Pain and deformities in the feet is a very common problem and together with low back pain are the most common symptoms of orthopedic conditions. Most people will suffer from foot pain at least once in their lifetime.
Foot conditions can affect all ages in both sexes, including flat feet in children and Achilles tendon and ankle problems in athletes, and deformities of the joint of the big toe (bunion -“Hallux Valgus”, Hallux Rigidus) and clawing and overlapping toes in older ages.
At OSTEON Orthopedic Clinic, all diseases and deformities of the foot are treated by Dr. Panagiotis Symeonidis, the head of the Ankle and Foot Department, one of the few orthopedic surgeons specializing in foot conditions in Greece.
The philosophy of Dr. Symeonidis is the individualized treatment of each problem regarding patient’s feet, using the full range of conservative treatment and surgical techniques. The patient is fully informed about the condition of his foot, the treatment options and the rehabilitation in each case.
Why are foot problems so common?
Our feet have a hard job to do. They carry our weight for a lifetime, taking thousands of steps every day and more than a million during a year. There are activities, such as jumping or stair climbing, in which the weight carried by the feet is multiple of our body weight in a state of immobility. If during this strain we take into account factors such as long-term use of inappropriate footwear, extra body weight, excessive activity and prolonged standing, feet become weak and easily fatigued and then problems arise.
How important is the shoes we wear?
The more inappropriate the shoes we wear, the greater the chances of developing a foot problem. An example is women, for whom fashion imposes narrow shoes with high heels. Prolonged use of high heels either causes or worsens foot deformities. Especially for women, high heels are co-responsible for deformities, such as bunions “Hallux Valgus”. For this reason this condition is more common in women than in men.
But, there are other examples as well. Athletes, wearing inappropriate footwear for their sport or worn shoes, will also develop foot problems sooner or later. Respectively for dancers and even more ballet dancers it is very important to choose the right shoes based on their foot type, as foot injuries are very common.
Which type of shoes should we choose?
We often see shoes advertised as orthopedic or anatomical, but this claim is not scientifically substantiated. There are many orthopedic and anatomical shoes on the market, which people trust and not only they don’t solve their foot problem, but on the contrary, often make it worse.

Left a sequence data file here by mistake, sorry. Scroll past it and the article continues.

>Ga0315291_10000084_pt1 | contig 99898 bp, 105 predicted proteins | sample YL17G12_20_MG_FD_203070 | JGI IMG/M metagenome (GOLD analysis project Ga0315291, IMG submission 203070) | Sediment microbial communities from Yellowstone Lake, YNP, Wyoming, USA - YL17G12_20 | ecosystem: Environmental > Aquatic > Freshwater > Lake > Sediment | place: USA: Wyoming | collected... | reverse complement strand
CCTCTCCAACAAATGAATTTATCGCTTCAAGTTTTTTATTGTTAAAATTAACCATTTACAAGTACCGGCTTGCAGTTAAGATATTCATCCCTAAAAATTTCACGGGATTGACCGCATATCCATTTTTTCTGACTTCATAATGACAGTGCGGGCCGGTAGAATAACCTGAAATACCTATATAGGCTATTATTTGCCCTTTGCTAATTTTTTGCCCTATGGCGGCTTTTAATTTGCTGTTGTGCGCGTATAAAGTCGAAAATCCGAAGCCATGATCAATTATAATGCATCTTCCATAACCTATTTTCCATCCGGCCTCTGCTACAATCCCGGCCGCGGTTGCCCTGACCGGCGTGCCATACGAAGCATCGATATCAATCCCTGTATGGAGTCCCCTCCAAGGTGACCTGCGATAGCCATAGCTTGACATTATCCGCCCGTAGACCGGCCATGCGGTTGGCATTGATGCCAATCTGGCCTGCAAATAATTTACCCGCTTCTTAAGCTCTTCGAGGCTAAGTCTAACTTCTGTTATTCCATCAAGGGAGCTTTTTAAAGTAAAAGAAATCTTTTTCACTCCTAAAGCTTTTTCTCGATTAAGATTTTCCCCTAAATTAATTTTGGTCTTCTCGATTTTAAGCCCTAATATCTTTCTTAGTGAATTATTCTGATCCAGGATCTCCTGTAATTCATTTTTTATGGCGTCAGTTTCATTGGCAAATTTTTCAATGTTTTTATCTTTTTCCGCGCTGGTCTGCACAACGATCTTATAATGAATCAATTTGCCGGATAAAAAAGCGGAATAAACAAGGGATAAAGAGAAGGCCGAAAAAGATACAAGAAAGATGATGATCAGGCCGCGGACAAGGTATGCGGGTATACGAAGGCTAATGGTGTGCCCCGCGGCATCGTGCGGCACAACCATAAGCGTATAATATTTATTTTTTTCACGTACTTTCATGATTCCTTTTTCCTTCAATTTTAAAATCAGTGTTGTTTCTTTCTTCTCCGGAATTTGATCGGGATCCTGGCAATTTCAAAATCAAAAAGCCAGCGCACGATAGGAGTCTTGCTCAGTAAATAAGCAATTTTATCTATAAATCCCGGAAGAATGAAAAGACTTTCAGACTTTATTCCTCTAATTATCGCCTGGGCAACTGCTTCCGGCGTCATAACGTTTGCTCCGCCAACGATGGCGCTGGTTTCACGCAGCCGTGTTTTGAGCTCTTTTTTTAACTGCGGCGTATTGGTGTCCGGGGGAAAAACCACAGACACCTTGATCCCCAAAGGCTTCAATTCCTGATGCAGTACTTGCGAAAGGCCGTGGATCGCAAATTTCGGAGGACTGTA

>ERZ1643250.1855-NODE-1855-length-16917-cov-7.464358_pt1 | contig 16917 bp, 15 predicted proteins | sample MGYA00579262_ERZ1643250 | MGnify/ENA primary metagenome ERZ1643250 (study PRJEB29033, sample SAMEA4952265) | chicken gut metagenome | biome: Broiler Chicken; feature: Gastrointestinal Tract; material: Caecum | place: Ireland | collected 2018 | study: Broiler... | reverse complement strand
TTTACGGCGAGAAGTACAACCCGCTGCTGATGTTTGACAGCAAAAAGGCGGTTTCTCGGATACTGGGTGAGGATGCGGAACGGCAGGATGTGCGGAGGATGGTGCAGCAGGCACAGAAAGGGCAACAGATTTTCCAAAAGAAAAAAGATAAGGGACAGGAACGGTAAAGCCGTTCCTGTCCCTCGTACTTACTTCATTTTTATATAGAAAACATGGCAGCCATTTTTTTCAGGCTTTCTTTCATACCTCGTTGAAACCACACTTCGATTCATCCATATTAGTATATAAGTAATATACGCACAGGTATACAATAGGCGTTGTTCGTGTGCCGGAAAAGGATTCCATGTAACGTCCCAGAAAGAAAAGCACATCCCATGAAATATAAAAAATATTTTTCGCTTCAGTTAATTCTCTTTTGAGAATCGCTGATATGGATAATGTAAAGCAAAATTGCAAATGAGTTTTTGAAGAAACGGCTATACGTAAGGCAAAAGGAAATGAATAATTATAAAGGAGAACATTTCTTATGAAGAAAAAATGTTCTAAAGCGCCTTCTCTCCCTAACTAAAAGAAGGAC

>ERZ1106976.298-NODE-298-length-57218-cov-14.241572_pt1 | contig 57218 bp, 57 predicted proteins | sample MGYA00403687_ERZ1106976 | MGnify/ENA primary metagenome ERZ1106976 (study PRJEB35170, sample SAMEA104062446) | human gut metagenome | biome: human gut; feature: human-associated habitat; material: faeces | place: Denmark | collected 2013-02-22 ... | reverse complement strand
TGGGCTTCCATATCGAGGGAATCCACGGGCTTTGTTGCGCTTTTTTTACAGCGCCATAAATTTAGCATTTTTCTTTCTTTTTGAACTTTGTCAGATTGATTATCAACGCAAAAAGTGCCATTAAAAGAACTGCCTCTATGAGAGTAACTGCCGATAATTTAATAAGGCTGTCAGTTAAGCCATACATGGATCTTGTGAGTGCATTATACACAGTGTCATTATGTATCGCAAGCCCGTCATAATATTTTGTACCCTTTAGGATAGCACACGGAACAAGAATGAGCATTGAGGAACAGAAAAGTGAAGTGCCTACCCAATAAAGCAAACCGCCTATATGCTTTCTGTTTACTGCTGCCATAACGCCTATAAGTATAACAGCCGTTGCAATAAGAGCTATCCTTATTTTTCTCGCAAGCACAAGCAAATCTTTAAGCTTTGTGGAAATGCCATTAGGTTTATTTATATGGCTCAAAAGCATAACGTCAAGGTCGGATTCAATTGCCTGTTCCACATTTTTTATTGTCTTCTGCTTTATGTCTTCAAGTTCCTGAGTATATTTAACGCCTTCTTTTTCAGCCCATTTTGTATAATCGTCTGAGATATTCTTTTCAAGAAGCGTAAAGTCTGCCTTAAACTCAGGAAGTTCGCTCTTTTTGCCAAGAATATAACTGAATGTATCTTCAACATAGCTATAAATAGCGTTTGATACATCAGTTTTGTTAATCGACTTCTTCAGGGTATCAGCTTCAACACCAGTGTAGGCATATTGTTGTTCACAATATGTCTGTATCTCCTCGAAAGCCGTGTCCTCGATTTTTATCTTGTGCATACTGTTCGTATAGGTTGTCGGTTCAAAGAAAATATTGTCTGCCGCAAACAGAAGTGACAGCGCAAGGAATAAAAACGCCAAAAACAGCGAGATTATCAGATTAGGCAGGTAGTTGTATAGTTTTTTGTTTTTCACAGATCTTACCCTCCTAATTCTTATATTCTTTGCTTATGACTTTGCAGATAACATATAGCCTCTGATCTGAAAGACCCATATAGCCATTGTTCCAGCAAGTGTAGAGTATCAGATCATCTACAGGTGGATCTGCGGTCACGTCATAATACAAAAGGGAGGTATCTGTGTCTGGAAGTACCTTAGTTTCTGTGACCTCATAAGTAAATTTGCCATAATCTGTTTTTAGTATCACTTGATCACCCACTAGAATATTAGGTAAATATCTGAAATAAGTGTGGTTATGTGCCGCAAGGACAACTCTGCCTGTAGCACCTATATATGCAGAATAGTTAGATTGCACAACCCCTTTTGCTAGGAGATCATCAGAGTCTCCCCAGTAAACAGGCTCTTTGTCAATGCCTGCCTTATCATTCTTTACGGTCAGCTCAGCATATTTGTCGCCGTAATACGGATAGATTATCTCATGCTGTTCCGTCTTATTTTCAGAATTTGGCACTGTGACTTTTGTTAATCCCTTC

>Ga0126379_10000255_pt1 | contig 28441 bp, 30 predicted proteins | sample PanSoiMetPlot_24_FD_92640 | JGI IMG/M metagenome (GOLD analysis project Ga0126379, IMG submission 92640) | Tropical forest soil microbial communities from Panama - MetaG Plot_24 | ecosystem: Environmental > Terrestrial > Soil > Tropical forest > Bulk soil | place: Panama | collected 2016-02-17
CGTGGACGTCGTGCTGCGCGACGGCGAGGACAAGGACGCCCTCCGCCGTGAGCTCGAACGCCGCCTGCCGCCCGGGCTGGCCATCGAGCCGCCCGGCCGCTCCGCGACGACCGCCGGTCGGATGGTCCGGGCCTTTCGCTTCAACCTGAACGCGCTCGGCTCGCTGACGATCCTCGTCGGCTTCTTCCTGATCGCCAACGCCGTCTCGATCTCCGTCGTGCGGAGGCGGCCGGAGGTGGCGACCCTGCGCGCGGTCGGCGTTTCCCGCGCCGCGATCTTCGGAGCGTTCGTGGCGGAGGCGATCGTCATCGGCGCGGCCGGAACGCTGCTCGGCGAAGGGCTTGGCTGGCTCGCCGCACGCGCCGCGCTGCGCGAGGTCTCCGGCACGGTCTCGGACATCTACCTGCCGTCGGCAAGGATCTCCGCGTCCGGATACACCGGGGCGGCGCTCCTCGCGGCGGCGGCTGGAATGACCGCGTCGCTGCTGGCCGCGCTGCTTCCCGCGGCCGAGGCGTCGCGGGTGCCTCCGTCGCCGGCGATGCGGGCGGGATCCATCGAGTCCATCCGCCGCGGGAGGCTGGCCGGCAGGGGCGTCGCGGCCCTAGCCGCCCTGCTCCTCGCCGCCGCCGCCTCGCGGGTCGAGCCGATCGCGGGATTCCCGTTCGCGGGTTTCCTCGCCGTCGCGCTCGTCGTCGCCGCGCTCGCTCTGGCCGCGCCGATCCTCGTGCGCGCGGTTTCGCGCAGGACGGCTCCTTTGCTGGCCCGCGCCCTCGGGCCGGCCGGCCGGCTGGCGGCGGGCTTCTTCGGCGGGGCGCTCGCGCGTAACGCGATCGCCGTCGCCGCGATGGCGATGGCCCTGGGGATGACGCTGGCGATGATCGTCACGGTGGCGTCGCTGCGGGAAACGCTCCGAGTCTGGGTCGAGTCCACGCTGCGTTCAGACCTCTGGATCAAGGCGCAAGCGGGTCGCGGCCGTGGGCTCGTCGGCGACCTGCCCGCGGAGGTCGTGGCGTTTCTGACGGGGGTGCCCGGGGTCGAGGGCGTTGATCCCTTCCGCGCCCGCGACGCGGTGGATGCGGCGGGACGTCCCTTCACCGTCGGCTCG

Those who have foot problems should consult an orthopedist, specialized in foot conditions, on what kind of shoes they should wear. For example, there are shoes with high heels which are better than others with lower heels. An orthopedist specializing in foot problems can give you the right direction for the proper type of shoes in order to maintain good foot health, without neglecting your appearance.
What about foot scans? What is their value?
In Greece there is no legal framework for purchasing and operating a foot scanner. Anyone can buy a foot scanner and start producing or selling shoe insoles. Nevertheless, the correct diagnosis of a foot condition is based on the proper clinical examination and imaging tests.
A foot scanner is at best a supplementary tool to make a diagnosis. As a rule we would use it for the design of orthopedic shoe insoles. This applies to both the static and the dynamic foot scan. However, not all patients need orthopedic shoe insoles. Currenlty in Greece there is a very large number of uncertified foot scanners, which are operated by uncertified staff.
In OSTEON, we advocate the use of dynamic foot scans, which operate under standards of scientific international certification bodies. The shoe insoles which are produced are individually crafted based on the foot of each patient, as each side of a pair of insoles for each person is never the same.
However, special orthotic insoles are not recommended, except for patients who really need them. This is something that Dr. Symeonidis will decide, after measurements in order to assess the gait of each patient.